Hello all and thank you for that kind introduction. It is a privilege for me to be here with you today. As I look out, I see many colleagues and partners who have dedicated themselves to the work of the Department of Justice and to Project Safe Neighborhoods. My thanks to you for all that you have done, and for giving me the honor of hosting the Project Safe Neighborhoods 2010 Awards Ceremony, as we celebrate the outstanding achievements of those individuals, districts and organizations that are committed to the safety of all of our communities. I also want to thank U.S. Attorney Jim Letten and his staff for this terrific New Orleans hospitality.
One of the best things about my job in Washington, is actually getting out of Washington. I so appreciate the opportunity to spend time with the men and women across the country who dedicate themselves to making our communities and neighborhoods more supportive places for our children and our families to grow and to prosper. Every day, you are on the frontlines on the streets of America. You know, better than most, the toll that gun and gang violence has on our communities, in our schools and playgrounds, and on our streets. That’s why you serve as not only the very best role models, but the very best mentors and partners.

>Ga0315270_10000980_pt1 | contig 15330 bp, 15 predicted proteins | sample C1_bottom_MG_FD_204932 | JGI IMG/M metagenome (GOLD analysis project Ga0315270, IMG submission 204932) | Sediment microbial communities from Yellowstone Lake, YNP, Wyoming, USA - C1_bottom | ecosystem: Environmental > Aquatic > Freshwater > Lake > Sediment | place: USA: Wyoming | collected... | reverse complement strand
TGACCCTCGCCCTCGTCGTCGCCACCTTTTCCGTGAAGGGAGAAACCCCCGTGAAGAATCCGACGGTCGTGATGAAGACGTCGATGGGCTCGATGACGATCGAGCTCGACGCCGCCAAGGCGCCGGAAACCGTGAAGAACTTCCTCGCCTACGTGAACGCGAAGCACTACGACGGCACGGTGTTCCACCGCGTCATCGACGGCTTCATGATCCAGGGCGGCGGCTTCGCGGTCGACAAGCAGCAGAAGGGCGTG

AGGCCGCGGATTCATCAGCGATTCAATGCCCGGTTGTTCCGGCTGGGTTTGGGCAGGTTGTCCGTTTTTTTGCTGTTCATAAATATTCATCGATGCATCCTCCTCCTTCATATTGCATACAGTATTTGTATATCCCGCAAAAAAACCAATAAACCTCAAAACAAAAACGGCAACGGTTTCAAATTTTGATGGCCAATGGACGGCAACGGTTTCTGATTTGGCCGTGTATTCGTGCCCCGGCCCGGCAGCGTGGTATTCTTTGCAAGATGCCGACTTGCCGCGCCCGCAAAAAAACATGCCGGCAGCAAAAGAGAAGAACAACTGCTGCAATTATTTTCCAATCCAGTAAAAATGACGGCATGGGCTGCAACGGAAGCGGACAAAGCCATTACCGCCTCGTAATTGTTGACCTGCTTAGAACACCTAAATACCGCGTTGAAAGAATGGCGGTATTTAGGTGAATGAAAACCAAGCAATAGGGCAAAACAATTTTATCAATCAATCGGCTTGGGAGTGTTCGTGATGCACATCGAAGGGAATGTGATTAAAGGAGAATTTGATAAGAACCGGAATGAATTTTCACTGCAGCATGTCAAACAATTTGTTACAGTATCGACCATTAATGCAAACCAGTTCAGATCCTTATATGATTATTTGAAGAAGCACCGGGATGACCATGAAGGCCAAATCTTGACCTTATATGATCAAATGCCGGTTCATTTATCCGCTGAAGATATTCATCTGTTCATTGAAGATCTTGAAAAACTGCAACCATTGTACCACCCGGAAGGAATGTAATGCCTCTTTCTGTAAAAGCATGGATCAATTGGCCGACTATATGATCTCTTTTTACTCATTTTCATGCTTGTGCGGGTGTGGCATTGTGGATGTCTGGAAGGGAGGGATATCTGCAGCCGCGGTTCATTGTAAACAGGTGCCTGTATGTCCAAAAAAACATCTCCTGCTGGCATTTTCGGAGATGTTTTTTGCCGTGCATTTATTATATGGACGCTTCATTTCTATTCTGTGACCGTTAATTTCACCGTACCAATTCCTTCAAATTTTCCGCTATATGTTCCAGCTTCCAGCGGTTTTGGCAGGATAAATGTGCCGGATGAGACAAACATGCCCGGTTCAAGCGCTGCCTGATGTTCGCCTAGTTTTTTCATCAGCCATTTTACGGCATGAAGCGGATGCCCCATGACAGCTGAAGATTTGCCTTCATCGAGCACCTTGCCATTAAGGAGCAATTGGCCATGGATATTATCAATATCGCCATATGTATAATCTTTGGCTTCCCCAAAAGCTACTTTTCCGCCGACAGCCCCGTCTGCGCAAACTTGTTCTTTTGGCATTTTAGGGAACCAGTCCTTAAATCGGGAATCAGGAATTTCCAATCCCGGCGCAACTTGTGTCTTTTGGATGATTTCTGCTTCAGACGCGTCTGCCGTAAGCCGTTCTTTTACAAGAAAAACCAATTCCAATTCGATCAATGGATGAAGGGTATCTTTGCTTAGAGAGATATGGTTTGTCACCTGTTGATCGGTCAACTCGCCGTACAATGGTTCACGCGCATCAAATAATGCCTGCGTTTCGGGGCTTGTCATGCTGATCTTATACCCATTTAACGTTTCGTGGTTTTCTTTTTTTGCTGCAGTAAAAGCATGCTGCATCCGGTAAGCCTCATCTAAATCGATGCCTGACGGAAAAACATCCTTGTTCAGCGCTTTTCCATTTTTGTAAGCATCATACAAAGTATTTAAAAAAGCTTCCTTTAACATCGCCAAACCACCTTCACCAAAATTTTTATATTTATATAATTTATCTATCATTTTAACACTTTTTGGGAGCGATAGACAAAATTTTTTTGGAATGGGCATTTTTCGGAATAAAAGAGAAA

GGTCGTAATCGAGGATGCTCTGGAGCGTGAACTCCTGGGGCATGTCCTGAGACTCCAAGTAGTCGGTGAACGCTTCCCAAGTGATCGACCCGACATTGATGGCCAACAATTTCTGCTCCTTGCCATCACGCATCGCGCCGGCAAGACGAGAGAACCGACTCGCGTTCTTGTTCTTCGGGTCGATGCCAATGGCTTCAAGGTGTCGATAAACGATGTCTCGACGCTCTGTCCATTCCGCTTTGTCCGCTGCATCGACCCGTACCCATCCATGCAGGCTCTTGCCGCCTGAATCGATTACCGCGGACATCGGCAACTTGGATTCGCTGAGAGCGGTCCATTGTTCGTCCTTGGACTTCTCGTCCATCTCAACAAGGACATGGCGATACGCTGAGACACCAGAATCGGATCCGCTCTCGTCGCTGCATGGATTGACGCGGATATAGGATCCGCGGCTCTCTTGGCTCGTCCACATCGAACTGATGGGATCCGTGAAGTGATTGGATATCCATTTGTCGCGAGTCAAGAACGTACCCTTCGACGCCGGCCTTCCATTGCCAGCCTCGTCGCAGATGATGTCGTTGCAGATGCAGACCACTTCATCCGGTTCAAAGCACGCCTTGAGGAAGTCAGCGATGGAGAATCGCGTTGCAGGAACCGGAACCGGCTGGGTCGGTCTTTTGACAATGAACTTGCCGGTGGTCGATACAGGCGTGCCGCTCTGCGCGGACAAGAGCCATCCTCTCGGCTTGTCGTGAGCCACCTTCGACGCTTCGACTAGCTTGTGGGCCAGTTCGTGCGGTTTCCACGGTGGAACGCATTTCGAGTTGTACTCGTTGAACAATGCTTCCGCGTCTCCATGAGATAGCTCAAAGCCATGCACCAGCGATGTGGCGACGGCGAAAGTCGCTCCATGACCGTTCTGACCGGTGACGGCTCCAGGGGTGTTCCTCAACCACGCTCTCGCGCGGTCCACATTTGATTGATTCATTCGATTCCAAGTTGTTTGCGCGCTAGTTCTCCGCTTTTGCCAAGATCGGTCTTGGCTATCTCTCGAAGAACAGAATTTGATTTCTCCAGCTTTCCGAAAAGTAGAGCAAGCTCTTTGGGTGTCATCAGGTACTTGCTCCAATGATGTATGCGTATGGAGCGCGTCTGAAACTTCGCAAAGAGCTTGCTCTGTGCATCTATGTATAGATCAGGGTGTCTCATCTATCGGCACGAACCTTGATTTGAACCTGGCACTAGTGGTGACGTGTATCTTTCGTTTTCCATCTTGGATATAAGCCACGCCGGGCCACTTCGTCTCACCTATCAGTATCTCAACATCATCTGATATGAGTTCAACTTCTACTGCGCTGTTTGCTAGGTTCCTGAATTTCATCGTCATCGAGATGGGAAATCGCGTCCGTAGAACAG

What makes Project Safe Neighborhoods so unique as an initiative is that it relies on teamwork that goes beyond law enforcement. A truly successful PSN campaign is one which engages federal, state, local and tribal law enforcement and partners their strategies with community-based organizations that have a pulse on what works – and more importantly what deters and prevents – in their neighborhoods.